Constitutional Law, Opinions of the Justices. Supreme Judicial Court, Opinions of the Justices.
The Justices declined to give their opinions to a branch of the General Court on a question as to the power of the city of Boston under art 89 of the Amendments to the Massachusetts Constitution to adopt an ordinance to control the rent for the use or occupancy of housing accommodations in the city without a special enabling act passed by the General Court such as a proposed act submitted with the order transmitting the question, for the reason that there was no "solemn occasion" under Part II, c. 3, art. 2, of the Constitution, as amended by art. 85 of the Amendments.
On August 14, 1969, the Justices submitted the following reply to a question propounded to them by the House of Representatives.
To the Honorable the House of Representatives of the Commonwealth of Massachusetts:
The undersigned Justices of the Supreme Judicial Court respectfully submit this reply to the question set forth in an order adopted by the House on July 8, 1969, and transmitted to us on July 11. The order recites the pendency before the General Court of a bill printed as House No. 4209, as changed, entitled, "An Act confirming the authority of the city council of the city of Boston to impose a rent control law in the city of Boston," a copy of which is submitted with the order.
The bill, as changed, is as follows:
"Notwithstanding any provision of law to the contrary, when public exigency, emergency or distress exists in the city of Boston, the city council of said city, with the approval of the mayor, may by ordinance control the rent for the use or occupancy of housing accommodations in
structures having four or more dwelling units excluding motels, hotels or inns, and may create a rent board and empower it to establish as the maximum rent for housing accommodations in the city of Boston the rent in effect therefor on the thirty-first day of March, nineteen hundred and sixty-eight, or such higher amount as may be necessary to remove hardships or correct inequities."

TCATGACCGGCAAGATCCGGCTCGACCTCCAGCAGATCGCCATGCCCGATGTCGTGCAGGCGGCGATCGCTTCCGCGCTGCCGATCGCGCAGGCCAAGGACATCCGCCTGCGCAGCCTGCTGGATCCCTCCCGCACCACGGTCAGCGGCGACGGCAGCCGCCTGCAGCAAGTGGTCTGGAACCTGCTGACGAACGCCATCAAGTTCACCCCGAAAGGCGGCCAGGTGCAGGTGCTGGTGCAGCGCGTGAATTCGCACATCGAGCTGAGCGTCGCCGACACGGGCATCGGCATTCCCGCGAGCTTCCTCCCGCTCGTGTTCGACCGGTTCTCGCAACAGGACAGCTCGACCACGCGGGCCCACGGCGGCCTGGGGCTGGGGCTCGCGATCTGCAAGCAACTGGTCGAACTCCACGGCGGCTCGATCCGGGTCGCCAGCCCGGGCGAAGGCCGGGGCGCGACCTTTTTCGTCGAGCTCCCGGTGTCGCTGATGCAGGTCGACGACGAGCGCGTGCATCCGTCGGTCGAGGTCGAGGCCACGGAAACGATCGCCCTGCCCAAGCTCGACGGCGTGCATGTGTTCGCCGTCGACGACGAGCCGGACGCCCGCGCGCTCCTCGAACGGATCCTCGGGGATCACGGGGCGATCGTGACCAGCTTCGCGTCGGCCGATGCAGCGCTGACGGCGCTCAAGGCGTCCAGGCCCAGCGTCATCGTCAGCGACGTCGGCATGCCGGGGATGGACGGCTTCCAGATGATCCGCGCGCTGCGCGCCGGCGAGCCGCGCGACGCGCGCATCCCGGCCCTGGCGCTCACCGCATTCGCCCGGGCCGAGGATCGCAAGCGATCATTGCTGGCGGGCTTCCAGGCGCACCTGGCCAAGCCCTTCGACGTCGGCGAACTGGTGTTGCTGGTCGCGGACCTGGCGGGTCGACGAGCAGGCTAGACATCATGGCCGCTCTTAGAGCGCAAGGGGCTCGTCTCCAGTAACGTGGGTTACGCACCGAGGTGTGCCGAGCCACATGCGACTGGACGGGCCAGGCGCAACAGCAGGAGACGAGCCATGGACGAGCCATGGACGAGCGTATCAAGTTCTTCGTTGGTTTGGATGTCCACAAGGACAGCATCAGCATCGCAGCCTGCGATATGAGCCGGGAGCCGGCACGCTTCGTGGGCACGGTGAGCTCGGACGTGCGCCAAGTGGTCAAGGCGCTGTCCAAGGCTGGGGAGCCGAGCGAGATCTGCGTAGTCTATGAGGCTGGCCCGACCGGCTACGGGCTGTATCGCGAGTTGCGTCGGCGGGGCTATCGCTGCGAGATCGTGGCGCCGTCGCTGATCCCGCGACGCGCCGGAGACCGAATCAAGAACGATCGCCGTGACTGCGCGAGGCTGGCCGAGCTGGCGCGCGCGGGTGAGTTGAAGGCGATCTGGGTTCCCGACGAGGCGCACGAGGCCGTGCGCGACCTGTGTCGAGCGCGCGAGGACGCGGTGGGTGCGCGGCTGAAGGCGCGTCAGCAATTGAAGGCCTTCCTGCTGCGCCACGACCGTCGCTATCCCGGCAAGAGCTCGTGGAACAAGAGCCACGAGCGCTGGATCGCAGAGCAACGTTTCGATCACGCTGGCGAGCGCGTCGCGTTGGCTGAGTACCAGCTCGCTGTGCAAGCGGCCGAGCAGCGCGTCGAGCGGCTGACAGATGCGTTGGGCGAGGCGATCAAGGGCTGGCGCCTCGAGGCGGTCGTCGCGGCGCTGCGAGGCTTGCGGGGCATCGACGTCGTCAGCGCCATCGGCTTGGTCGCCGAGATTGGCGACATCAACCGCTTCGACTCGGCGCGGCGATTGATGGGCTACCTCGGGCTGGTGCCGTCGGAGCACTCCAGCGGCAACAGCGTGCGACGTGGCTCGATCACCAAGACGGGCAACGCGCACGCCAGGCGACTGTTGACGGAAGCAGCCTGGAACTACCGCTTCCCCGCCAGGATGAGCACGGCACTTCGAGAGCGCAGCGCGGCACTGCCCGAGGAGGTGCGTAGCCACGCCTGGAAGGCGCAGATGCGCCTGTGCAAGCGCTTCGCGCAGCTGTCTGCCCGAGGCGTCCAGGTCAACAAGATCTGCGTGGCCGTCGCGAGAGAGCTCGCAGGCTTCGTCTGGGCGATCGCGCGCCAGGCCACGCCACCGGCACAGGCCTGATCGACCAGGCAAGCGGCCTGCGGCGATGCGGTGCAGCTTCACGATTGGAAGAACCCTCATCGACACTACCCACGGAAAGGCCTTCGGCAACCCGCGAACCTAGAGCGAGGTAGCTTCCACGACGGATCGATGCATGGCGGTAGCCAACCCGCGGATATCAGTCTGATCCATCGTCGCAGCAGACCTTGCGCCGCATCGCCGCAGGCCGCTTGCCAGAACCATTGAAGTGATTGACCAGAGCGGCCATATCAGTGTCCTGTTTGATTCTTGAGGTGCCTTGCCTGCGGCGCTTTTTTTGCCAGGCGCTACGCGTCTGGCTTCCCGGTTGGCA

The question is:
"Has the City of Boston power under Section 6 of Article II of the Amendments to the Constitution of the Commonwealth (as amended by Article LXXXIX of such amendments), as limited by Section 7 of said Article II as so amended (see especially clause (5)), to adopt an ordinance to control the rent for the use or occupancy of housing accommodations in said city without a special enabling act passed by the General Court such as House, No. 4209, changed?"
The order does not make the usual recital that "Grave doubt exists as to the constitutionality of said bill, if enacted into law." The recital made is: "Said bill presents to the House of Representatives an important question of constitutional law, which it is necessary that the House of Representatives determines before taking any further action on said bill in the exercise of the legislative power entrusted to it by the Constitution of the Commonwealth."
Article 89 of the Amendments, which amended art. 2 of the Amendments, is known as the Home Rule Amendment. It was adopted by the General Court (Joint Legislative Session) of 1963 and 1965, and was approved by the people on November 8, 1966. It is rather long for a single amendment, and is unusually complicated. This is the first time a question as to the construction of any part of the Home Rule Amendment has been presented to the Supreme Judicial Court or its Justices.
Article 89 substantially modifies the policy of the Commonwealth as to municipal power which had been in accord
with the rule stated in Dillon, Municipal Corporations (5th ed.) Section 237, generally called "Dillon's Rule." See Atherton Selectmen of Bourne, 337 Mass. 250 , 255-256, and cases cited.
Subsequent to the present request for an advisory opinion, two more such requests involving the Home Rule Amendment have been transmitted to us. One concerns House Bill No. 5486, entitled, "An Act providing for the financing, construction, maintenance, repair and operation by the Massachusetts Turnpike Authority of certain public facilities consisting of a stadium complex, a third vehicular tunnel, the Worcester toll road and an arena." The other relates to Senate Bill No. 1466, entitled, "An Act authorizing the amendment, revision or repeal of certain special laws by the adoption, revision or amendment of a charter of a city or town." All three requests are closely related.
The basic general policy of art. 89 is stated in Section 1, entitled, "Right of Local Self-Government." "It is the intention of this article to reaffirm the customary and traditional liberties of the people with respect to the conduct of their local government, and to grant and confirm to the people of every city and town the right of self-government in local matters, subject to the provisions of this article and to such standards and requirements as the general court may establish by law in accordance with the provisions of this article."